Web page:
Hadza hunter-gatherers of northern Tanzania have developed a deep and mutually beneficial relationship with the Greater Honeyguide bird, which, as its name indicates, leads people to sources of wild honey. Yale anthropologist Brian Wood has studied in great detail the intricate, and often surprising, interactions between people and birds in a new study published in the journal Evolution and Human Behavior.
The Hadza follow the Honeyguide, which leads them to colonies of honeybees, where the foragers harvest rich honeycomb. The birds are very good at their jobs, according to Wood, who estimates the Honeyguides help foragers find five times more bee colonies than if they searched for them on their own. The colonies that the birds find also yielded more honey than bee colonies the foragers found on their own. Eight to 10 percent of the Hadza’s yearly diet is derived from following the Honeyguide’s lead.
But what do the birds get out of this relationship? Turns out, not too much. Many writers have suggested that people actively reward honeyguides, but Wood found that the opposite is true.
“The Hadza hide, bury, or burn honeycomb that the birds might have eaten,” Wood said. “They told me that they do this to keep the birds hungry so that they will keep leading them to other bee colonies.”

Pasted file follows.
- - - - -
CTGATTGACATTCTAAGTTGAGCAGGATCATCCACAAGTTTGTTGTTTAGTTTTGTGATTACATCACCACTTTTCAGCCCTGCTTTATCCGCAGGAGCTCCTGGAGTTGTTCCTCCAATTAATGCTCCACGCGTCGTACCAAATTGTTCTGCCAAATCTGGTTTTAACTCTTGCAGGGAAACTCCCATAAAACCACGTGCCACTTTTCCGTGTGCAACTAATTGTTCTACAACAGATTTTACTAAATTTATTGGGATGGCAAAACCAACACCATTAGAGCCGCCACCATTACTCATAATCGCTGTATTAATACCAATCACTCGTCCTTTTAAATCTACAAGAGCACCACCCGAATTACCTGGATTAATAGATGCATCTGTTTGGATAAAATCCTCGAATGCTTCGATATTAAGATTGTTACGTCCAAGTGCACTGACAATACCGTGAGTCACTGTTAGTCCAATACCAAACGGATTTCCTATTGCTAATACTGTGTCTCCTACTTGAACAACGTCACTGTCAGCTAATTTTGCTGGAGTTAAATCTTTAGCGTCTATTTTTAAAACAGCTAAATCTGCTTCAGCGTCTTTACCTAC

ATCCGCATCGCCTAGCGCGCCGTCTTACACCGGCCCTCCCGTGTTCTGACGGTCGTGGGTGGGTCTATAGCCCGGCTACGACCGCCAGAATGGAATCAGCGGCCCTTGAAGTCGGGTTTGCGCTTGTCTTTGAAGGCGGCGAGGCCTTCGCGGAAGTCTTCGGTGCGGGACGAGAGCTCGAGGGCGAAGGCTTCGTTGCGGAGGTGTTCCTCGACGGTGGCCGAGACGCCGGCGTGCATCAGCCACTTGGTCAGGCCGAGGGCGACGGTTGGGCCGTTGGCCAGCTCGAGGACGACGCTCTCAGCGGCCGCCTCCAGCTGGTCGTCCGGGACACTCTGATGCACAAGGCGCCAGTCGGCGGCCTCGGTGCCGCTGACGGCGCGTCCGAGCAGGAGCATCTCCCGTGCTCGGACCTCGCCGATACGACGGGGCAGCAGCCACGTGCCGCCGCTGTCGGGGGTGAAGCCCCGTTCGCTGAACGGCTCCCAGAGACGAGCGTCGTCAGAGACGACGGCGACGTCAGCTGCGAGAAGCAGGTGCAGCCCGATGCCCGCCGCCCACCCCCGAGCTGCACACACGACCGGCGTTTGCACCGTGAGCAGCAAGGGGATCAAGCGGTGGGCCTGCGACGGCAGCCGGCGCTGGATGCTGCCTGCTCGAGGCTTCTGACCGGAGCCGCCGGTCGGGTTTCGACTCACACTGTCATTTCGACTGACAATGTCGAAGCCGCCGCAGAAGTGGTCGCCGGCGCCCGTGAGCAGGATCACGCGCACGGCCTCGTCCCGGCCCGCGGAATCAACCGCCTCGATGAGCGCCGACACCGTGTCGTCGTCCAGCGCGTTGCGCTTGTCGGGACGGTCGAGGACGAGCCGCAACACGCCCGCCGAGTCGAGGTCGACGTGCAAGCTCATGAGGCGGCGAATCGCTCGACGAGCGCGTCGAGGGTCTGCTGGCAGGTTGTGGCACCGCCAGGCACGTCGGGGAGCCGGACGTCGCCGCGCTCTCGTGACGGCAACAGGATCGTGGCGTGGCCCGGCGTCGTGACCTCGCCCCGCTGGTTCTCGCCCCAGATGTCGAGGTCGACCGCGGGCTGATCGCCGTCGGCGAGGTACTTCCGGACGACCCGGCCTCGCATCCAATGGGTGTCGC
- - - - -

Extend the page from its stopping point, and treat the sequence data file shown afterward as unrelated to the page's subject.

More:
This does not mean there is no payoff for the Honeyguide. Humans are much more adept than birds at opening bee nests and getting at the honeycomb. Although the Hadza hide and destroy honeycomb that the bird might have eaten, the birds usually find some scraps and leftovers to scavenge.
“The relationship between the Hadza and Honeyguide teaches us that cooperation can persist even when one party manipulates the other.” Wood said. “This relationship has probably evolved over thousands, if not millions, of years.”
Herman Pontzer of Hunter College, David Raichlen of the University of Arizona, and Frank Marlowe of the University of Cambridge contributed to the study.